Conference Report: Mosse’s Europe: New Perspectives in the History of German Judaism, Fascism, and Sexuality

Terrence Peterson's picture
Type: 
Conference
Location: 
Germany
Subject Fields: 
French History / Studies, German History / Studies

Conference Report: 'Mosse’s Europe: New Perspectives in the History of German Judaism, Fascism, and Sexuality,' June 6-9th, Berlin

 

     For George L. Mosse, the historical and the personal were intertwined. Born in 1918 to a prominent German Jewish family, Mosse fled in 1933 to Switzerland and eventually to the United States. There, he became a prolific historian, writing more than two dozen books on Nazism, nationalism, German Judaism, and masculinity. Mosse made a lasting mark on the field of modern European history, shaping not only the cultural turn in the historiography, but generations of students. To mark what would have been Mosse’s 100th birthday, scholars gathered in Berlin from June 6-9th for a conference to reflect critically on his life, his scholarly legacy, and the enduring utility of his work. Entitled “Mosse’s Europe: New Perspectives in the History of German Judaism, Fascism, and Sexuality,” the conference highlighted how historians are building on Mosse’s insights to pioneer new approaches to the study of violence, othering, and sexuality.

     George Mosse’s best-known work on modern Germany found inspiration from the experiences of his family, and it is here that the conference began. George’s grandfather was Rudolf Mosse, media magnate and owner of the high-profile Berliner Tageblatt. The Mosse media empire granted George a comfortable upbringing, but it also made the family into a symbol that Nazi leaders mobilized in antisemitic propaganda. In 1933, the family fled into exile; its property seized by the Nazi state. Efforts to recover that property are ongoing, as Mosse’s nephew, Roger Strauch explained alongside Meike Hoffmann (Freie U. Berlin), who runs the Mosse Art Research Initiative that aims to recover the family’s once-extensive art collection. The day’s presenters highlighted the importance of such work: As Frank Mecklenberg (Leo Baeck Inst.) explained, Mosse was emblematic of a ‘meteoric’ rising Jewish middle class who profoundly shaped Berlin’s cultural milieu but who were largely erased from history and public memory by the Shoah. Elisabeth Wagner (Humboldt U.) highlighted how enduring this erasure has been by tracing the still-absent topography of the Mosses and other Jewish families in Berlin.

     It was Mosse’s wit and intellect, however, that made his name as a historian. Mosse earned a PhD from Harvard on the history of early modern England, but by 1955 he had moved on to the University of Wisconsin and, like other émigré intellectuals of his generation, to the task of understanding the roots of the German catastrophe. In Madison, Mosse made his greatest contributions as a scholar and a teacher. As his former student Steven Aschheim (Hebrew U.) explained in the keynote that opened the second day of the conference, Mosse was exceptional in both roles. He did not, like other scholars, delve into the mechanics of the Shoah, but instead focused on the cultural and ideological building blocks that rendered it possible. One of Mosse’s major contributions, affirmed Aleida Assmann (U. Konstanz) in the conference’s closing remarks, was that he examined the shared practices, symbols, myths, and daily habits that constructed the norms of belonging and otherness. By breaking with conventional periodizations and widening his scope beyond Jews alone, Mosse “de-ghettoized” Jewish history, argued Aschheim, and highlighted the links between antisemitism and other forms of othering in modern Europe.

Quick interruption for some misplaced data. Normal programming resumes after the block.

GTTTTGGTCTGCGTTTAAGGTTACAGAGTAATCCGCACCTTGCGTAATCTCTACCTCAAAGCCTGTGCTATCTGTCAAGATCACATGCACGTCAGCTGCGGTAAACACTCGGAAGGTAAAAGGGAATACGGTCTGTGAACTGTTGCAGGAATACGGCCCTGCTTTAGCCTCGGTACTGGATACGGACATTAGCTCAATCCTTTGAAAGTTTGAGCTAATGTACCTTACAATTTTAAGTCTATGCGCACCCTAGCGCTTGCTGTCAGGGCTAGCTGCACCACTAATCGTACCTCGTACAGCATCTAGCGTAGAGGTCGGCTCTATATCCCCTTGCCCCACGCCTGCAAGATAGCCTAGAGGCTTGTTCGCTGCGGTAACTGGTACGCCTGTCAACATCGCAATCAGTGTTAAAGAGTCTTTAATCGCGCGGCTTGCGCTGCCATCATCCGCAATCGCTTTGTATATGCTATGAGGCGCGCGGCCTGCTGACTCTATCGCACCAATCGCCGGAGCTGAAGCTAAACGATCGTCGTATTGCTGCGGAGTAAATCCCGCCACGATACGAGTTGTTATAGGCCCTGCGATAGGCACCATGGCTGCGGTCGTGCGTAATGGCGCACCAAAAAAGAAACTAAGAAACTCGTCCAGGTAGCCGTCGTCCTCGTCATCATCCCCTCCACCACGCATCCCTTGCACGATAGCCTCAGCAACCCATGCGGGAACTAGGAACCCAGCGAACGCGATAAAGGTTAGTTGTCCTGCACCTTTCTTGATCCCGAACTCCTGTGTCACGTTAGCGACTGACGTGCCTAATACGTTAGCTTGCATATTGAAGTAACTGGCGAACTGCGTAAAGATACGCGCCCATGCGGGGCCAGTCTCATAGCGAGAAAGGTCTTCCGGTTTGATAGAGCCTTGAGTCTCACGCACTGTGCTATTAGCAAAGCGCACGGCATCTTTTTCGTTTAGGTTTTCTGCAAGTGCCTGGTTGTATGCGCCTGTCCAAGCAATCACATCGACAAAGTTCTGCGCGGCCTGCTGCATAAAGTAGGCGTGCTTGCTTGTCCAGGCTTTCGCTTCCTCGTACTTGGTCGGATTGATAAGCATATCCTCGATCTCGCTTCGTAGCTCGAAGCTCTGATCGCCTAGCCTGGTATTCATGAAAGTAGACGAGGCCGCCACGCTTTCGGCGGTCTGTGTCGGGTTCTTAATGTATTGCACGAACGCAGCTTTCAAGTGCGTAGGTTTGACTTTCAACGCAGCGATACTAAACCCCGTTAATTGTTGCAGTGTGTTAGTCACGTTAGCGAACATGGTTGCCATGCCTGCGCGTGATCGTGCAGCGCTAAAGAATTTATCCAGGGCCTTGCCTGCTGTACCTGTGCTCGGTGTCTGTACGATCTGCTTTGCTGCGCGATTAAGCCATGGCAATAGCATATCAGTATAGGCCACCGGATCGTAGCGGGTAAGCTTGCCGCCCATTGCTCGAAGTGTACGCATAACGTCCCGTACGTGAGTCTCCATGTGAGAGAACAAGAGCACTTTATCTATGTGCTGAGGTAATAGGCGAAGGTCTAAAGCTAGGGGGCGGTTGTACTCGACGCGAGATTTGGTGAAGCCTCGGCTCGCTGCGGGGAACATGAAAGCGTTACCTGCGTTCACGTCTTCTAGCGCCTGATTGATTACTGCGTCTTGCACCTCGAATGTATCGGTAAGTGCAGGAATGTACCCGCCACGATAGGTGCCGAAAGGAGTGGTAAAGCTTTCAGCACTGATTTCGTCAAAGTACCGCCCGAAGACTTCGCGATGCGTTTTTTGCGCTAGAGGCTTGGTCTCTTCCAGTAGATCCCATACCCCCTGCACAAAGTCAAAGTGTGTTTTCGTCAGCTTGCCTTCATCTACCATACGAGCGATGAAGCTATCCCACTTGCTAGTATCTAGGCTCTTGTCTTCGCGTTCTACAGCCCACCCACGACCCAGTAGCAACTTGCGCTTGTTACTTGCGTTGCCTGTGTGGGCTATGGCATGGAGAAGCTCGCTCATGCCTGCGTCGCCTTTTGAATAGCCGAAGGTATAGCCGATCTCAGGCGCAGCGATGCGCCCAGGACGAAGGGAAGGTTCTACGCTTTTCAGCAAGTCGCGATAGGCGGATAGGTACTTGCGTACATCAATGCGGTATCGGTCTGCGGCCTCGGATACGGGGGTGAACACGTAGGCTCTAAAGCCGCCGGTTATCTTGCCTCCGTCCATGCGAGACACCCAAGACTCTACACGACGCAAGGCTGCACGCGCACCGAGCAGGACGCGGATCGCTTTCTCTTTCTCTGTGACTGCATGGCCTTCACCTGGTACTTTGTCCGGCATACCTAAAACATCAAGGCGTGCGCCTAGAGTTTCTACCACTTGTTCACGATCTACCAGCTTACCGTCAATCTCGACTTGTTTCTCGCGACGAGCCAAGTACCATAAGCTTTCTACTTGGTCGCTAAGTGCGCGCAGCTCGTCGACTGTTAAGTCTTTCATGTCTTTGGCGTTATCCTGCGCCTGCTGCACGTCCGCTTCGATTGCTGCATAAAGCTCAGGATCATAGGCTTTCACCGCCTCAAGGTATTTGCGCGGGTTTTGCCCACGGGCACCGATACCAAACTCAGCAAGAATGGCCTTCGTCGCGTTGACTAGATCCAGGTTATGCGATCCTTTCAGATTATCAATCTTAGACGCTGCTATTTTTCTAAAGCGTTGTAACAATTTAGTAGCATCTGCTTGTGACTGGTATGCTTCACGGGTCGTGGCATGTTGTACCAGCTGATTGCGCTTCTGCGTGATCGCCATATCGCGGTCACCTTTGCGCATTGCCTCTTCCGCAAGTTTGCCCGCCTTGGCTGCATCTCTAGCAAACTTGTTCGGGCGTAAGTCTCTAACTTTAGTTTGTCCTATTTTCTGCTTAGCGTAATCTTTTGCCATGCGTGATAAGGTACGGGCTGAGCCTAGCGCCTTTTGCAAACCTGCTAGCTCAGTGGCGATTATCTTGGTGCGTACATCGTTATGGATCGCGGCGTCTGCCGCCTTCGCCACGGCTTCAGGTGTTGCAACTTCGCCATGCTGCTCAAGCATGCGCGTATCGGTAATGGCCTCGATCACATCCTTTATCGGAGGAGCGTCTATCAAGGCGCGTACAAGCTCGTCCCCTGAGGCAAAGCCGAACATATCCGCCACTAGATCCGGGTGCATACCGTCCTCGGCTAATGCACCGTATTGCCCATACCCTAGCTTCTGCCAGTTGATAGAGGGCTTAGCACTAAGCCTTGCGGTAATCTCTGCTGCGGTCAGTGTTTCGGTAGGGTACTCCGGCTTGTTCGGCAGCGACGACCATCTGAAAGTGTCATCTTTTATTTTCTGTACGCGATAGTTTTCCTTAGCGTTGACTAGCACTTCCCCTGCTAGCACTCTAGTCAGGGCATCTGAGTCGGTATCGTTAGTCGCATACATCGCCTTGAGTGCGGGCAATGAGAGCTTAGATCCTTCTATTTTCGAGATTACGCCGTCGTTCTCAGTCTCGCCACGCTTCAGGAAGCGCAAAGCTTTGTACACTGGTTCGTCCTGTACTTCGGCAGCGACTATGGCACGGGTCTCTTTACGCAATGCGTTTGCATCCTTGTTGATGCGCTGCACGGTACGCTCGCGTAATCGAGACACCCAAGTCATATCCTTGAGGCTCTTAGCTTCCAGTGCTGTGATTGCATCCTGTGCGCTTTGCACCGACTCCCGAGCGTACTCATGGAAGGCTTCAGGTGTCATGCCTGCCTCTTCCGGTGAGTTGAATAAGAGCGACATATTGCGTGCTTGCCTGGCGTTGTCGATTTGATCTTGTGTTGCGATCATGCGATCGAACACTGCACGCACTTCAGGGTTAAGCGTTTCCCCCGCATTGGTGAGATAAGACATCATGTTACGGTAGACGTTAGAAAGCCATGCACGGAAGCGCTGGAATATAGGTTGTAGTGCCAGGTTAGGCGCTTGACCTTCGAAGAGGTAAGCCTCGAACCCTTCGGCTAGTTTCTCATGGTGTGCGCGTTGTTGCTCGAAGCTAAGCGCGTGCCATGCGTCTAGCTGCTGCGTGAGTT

Mosse’s experiences shaped his unique approach to history and reflecting on that approach provided a fruitful point of departure for many of the presenters. David Sorkin (Yale) noted that Mosse knew intimately how narratives of Jewish emancipation had distorted the historical reality of European Jews; the awareness led him to place the concept of Bildung (self-cultivation) at the center of the German-Jewish experience. But Sorkin also suggested that Mosse and other historians have not fully conceptualized emancipation as a historical phenomenon. He argued that we should view emancipation less as a linear process than as something cyclical, recurrent, and ongoing, and to do so, we must expand the geographic frame of analysis well beyond central Europe. Darcy Buerkle (Smith) similarly delved into categories Mosse left aside. As Buerkle noted, Mosse was a keen critic of middle-class morality precisely because he was ‘othered’ in multiple ways: both as a Jew, and a gay man. Although Mosse came out later in life and his work came to focus on sexuality, Buerkle argued that Mosse’s memoirs and personal papers also reveal that he minimized his own experiences of sexual repression and antisemitism as an American academic because he too feared losing respectability. To write the history of Mosse’s life, she argued, historians must look not only to what he recorded, but to what he did not.